Standards, should have an upper limit on design capacity. Utilisation of structural elements is often a very low percentage of their actual capacity due to overdesign and standardisation of elements within a building (e.g. consistent size beams, floor slabs etc, despite different loadings or spans). While there are requirements to meet design to lower limits on the capacity of structures, for safety, there is no upper limit on capacity that can be provided, i.e. optimization is rarely carried out to the extent it should be, in favour of standardization (Dunant et al. 2018). A limit on maximum overdesign could be considered to counter the wasteful use of resources which proliferates in the industry (Orr et al 2018). Likewise, structural serviceability requirements should also be reviewed: are current limits too onerous, given that full loading conditions are rarely, if ever, achieved?


Restriction on use of materials with higher embodied carbon could be considered. However, this requires a robust system to measure embodied carbon (such as the IStructE’s Structural Carbon Tool, although of course the structure is only part of the embodied carbon within a building). Designers and developers need to use materials with the lowest possible embodied carbon which still provides the functional properties required.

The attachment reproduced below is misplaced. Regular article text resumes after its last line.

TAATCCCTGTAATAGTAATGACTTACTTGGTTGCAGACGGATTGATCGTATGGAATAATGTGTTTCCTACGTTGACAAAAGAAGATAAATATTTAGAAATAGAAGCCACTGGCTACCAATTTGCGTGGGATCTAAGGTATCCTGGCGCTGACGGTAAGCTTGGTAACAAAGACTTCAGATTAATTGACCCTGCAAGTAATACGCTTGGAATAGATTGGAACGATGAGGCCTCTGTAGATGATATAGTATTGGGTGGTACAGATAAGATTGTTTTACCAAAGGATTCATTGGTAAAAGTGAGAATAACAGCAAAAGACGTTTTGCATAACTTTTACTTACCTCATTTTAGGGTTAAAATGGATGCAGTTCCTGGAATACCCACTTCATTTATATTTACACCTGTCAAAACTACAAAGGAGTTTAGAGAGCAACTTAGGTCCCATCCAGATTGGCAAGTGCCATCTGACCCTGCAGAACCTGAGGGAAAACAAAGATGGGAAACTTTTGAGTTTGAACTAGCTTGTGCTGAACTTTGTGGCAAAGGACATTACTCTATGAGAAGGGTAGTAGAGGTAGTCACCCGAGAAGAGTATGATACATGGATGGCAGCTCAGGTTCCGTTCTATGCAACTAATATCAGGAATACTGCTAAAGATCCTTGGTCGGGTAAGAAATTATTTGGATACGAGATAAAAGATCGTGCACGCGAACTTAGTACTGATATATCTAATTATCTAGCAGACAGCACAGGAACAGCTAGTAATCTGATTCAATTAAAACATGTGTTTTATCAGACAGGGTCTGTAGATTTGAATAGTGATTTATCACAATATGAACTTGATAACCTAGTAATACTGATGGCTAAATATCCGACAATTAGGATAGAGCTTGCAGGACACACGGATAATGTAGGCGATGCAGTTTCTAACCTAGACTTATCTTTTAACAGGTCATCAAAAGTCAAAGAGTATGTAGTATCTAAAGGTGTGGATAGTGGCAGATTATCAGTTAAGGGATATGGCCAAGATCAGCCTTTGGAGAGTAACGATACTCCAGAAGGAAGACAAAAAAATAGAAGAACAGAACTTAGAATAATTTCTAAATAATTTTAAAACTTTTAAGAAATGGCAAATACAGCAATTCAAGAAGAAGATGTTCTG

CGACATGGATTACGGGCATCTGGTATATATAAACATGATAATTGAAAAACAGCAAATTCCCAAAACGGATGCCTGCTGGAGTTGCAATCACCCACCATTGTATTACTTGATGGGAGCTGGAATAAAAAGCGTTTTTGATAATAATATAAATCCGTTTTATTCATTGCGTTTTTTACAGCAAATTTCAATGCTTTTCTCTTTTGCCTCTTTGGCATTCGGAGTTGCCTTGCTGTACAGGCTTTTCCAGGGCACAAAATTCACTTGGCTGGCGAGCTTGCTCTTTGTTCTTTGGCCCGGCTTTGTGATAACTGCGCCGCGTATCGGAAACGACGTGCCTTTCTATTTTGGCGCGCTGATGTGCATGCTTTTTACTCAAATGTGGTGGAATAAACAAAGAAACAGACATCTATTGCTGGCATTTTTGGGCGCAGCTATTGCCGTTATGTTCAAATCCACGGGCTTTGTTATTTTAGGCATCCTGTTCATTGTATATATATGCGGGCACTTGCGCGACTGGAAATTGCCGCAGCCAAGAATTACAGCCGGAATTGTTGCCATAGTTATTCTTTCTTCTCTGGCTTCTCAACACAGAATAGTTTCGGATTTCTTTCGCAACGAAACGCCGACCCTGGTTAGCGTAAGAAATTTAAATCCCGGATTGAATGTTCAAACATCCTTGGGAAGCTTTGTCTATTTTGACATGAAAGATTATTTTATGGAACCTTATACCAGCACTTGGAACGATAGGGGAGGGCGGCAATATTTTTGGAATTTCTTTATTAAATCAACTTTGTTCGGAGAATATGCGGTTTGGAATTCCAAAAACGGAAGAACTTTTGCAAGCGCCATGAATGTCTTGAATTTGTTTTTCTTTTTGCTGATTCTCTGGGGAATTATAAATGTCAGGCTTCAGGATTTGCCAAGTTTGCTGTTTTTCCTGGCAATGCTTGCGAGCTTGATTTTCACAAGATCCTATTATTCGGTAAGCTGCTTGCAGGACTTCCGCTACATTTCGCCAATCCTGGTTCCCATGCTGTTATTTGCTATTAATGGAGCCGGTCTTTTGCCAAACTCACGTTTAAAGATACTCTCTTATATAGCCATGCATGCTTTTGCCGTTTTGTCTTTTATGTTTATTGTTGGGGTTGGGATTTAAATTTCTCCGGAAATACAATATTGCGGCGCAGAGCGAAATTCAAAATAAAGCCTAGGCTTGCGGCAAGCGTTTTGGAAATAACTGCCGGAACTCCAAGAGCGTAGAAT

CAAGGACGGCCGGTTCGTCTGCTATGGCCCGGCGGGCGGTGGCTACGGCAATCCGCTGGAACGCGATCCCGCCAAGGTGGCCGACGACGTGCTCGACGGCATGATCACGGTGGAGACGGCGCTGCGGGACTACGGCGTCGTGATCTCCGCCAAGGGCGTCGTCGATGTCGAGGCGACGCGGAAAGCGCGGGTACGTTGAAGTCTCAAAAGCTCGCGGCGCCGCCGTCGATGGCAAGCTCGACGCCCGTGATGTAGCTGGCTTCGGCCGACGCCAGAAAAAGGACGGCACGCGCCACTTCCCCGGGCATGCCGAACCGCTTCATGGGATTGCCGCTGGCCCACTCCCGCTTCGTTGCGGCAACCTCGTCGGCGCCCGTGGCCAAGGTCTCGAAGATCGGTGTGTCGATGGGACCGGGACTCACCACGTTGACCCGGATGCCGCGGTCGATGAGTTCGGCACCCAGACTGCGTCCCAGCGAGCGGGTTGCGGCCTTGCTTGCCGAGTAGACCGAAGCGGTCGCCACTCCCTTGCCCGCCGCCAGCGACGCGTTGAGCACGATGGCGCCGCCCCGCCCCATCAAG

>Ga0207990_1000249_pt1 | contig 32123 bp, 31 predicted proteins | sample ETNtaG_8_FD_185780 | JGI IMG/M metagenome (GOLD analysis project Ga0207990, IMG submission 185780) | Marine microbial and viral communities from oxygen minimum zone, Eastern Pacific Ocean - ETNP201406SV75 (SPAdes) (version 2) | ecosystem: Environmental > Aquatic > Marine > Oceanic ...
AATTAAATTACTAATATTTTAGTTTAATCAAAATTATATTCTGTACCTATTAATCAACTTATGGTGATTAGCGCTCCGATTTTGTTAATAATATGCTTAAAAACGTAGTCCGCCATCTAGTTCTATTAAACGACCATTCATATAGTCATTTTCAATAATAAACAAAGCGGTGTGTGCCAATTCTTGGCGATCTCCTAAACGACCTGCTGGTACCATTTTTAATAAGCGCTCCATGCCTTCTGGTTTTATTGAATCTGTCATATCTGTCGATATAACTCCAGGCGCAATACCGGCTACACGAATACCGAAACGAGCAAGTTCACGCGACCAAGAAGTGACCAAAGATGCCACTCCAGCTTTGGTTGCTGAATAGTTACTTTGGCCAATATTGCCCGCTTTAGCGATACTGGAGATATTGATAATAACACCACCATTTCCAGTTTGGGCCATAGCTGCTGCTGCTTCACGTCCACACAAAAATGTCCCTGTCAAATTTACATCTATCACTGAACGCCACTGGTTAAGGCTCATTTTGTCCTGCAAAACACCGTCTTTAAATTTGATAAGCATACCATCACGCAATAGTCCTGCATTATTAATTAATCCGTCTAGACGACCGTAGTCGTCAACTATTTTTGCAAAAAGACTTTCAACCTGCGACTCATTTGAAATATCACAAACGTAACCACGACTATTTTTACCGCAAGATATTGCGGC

What methods account for embodied carbon in buildings and how can this be consistently applied across the sector?


Standardisation of building-level embodied carbon calculations is vital for reliable comparisons between projects and, crucially, to enable carbon targets to be set and enforced by clients, designers or through legislation (e.g. planning permission). Thankfully, there is a growing consensus around embodied carbon calculation methodologies, as described in a number of guides.


Methods that determine the carbon footprint of buildings are based on life cycle assessment.  The underpinning standards for this are international: ISO 14040/44.  Based on this, there are specific standards for life cycle assessment of whole buildings (EN 15978:2011) and individual construction products (EN 15804:2019 or ISO 21930).


The RICS professional standard “Whole life carbon assessment for the built environment” (2017) accounts for both embodied and operational carbon in buildings.  It is based on EN 15978, and aims to improve consistency in carbon calculations by providing specific practical guidance for the interpretation and implementation of EN 15978.


Predicting carbon impacts earlier in the design process is critical because that is when there is more chance to influence design and minimise emissions. As a minimum, RICS requires a whole life carbon assessment must be carried out before the commencement of the technical design stage. RICS states that at least one other whole life carbon assessment should be conducted for each project after practical completion to represent the ‘as built’ carbon position. This will give the most accurate assessment of actual carbon emissions, which is useful for benchmarking and target setting on future projects.